Robinson was inducted into the Rock & Roll Hall of Fame in 1987, among an elite group of early rock pioneers that included Roy Orbison, Aretha Franklin and Marvin Gaye. In their words, he “put (Motown) on the map” with his “gorgeous” songs and his work as a talent scout. More recently, he was the recipient of the Library of Congress’ Gershwin Prize, their highest honor for musicians, in 2016. And of course, for recognition within the business, it doesn’t get that much better than a foreign act lauding him in a hit song title!

Hoping Smokey enjoys his day and many more.

March 6 – My, Smokey Helped Record-buyers Give In To Temptations

Motown had one of its first big days this day in 1965: “My Girl” by the Temptations hit #1 in the U.S., making it the first chart-topper on mainstream charts for that band and only the second one for male artists on Motown, which to that point had had most of its success with girl groups such as the Supremes.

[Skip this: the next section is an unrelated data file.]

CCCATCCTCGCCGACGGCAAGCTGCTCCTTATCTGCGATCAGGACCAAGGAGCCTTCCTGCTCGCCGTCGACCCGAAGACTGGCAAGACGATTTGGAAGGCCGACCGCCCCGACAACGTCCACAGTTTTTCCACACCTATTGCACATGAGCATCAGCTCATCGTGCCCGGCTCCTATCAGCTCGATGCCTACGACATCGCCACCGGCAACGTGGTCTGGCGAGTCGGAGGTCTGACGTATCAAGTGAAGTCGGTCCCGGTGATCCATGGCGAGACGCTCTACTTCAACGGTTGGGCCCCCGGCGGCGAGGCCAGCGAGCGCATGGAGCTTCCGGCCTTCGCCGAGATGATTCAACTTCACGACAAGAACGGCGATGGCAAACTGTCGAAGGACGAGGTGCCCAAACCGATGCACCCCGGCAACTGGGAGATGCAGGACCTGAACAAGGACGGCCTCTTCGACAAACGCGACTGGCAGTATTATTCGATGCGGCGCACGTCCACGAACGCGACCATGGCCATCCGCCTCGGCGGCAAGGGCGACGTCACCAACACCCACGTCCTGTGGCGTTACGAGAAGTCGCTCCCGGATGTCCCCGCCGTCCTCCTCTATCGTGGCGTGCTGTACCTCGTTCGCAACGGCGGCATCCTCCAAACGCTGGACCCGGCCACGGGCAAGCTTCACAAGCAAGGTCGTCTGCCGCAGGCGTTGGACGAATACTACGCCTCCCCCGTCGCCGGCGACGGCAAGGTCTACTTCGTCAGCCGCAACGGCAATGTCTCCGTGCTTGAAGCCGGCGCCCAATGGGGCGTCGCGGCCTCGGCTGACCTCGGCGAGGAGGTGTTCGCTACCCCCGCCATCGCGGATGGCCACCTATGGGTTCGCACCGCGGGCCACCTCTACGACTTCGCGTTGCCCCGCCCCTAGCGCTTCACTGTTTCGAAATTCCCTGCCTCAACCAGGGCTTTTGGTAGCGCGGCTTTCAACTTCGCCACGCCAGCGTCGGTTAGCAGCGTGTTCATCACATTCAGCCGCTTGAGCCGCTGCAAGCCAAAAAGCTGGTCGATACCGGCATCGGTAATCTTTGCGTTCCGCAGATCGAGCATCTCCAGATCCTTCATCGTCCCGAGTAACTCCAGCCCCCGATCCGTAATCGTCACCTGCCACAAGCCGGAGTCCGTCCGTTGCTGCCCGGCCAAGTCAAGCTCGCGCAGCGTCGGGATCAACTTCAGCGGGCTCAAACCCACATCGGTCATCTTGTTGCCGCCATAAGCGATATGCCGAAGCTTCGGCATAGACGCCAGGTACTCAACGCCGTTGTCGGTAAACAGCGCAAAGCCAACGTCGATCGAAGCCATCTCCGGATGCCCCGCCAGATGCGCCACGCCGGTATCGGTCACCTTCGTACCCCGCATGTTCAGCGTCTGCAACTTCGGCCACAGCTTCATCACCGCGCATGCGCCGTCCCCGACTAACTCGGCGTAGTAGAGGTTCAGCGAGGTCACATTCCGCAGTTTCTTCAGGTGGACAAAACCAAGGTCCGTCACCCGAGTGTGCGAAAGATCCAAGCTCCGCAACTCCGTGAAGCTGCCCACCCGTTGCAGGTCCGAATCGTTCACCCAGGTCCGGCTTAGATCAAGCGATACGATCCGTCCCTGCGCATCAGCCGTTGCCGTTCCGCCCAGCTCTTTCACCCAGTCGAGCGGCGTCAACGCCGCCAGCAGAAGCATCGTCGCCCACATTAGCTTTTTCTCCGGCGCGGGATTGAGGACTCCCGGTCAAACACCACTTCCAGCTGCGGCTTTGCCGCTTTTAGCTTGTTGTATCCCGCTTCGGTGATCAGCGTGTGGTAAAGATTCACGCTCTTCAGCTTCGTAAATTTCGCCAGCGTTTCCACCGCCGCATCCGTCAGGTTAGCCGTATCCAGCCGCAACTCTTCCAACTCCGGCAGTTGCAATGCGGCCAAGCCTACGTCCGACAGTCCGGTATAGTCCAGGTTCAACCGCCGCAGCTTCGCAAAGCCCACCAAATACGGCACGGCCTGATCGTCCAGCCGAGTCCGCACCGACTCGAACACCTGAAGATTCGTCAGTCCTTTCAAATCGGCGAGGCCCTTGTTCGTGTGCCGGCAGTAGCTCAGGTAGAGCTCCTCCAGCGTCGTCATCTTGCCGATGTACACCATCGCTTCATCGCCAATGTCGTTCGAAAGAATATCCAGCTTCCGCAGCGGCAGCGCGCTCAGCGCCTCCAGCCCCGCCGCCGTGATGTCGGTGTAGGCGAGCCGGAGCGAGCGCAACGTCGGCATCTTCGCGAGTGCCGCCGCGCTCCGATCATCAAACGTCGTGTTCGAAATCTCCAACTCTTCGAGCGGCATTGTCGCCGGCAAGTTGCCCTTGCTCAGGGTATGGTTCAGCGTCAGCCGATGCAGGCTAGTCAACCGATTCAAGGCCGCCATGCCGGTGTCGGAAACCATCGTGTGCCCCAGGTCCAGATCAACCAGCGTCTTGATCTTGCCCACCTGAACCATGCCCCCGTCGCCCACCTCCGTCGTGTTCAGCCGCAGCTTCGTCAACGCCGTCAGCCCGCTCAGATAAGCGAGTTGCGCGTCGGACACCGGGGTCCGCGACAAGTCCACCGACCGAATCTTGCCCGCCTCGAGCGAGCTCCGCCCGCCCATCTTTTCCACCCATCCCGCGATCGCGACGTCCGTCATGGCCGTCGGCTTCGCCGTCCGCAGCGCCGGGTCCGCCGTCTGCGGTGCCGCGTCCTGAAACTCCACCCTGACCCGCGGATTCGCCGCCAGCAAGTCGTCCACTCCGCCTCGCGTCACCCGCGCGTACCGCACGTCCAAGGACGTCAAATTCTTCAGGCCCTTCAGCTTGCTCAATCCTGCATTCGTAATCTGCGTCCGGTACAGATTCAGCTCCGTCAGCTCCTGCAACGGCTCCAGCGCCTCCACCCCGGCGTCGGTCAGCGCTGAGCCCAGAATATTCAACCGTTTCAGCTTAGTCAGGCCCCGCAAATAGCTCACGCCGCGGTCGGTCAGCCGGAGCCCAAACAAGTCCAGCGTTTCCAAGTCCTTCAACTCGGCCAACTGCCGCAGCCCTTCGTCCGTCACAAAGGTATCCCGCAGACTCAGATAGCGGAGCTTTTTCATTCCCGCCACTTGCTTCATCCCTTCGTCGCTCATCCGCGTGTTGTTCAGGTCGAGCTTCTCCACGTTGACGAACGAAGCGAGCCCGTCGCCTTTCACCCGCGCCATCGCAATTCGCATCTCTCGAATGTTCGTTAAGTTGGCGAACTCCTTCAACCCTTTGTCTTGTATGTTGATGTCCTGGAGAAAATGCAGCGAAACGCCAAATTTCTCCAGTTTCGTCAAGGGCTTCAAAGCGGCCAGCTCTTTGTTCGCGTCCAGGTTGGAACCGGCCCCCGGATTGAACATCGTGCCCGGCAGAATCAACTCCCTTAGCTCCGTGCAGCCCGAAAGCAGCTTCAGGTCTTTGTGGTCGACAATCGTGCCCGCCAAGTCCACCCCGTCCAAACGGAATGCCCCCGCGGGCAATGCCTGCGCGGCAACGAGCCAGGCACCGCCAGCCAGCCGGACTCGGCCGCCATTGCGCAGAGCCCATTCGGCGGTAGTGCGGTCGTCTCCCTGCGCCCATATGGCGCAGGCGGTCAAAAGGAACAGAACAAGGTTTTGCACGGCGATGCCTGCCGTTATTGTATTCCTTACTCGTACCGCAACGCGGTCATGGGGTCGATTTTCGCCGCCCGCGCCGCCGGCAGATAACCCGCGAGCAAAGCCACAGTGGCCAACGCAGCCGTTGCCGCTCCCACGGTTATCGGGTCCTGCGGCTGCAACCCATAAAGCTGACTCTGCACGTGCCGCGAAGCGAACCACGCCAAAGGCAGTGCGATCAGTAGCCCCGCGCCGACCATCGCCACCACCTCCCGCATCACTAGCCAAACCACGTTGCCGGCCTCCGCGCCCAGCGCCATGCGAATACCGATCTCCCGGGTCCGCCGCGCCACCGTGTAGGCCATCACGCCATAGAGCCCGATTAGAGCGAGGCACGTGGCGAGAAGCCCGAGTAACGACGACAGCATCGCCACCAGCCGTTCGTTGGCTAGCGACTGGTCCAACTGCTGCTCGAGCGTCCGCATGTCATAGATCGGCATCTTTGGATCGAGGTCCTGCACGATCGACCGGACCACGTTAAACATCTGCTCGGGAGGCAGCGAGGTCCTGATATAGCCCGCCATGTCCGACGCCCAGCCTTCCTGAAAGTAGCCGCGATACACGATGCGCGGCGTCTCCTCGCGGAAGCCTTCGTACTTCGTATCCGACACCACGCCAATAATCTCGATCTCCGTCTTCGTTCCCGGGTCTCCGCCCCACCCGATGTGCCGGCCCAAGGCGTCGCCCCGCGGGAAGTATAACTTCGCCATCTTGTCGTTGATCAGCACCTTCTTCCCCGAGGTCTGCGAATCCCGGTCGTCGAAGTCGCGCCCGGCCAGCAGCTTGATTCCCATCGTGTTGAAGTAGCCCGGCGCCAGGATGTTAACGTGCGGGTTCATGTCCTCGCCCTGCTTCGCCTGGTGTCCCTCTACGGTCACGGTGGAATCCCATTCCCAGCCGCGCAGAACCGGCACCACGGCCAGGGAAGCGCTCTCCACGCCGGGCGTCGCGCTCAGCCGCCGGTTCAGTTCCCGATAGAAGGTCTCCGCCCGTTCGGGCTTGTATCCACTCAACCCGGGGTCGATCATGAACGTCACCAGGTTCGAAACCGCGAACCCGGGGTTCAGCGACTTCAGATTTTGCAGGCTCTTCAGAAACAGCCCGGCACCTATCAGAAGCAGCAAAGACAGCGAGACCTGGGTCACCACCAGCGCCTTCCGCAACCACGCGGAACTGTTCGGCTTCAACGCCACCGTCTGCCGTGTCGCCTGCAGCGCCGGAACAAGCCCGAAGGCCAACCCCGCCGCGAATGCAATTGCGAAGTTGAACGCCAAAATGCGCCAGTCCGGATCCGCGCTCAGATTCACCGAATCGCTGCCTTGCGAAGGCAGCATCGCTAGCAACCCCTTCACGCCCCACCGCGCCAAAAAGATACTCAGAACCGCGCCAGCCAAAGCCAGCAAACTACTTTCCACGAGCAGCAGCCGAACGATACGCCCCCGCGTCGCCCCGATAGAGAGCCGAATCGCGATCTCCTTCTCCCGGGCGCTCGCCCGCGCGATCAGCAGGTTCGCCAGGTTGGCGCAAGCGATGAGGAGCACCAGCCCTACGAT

For the Temptations, it was their 11th single but the first one to go to the top of the singles chart, although the previous year they’d had their first of 15 #1’s on the R&B chart with “The Way You Do the Things You Do.” It came about at the Apollo Theater in late-’64, when two of Motown’s top acts – The Temptations and The Miracles – were playing double bills. Smokey Robinson (front man for The Miracles as well as an executive in Motown) had written the song, with a little help from his Miracles bandmate Ronald White, and the Temptations heard it and loved it.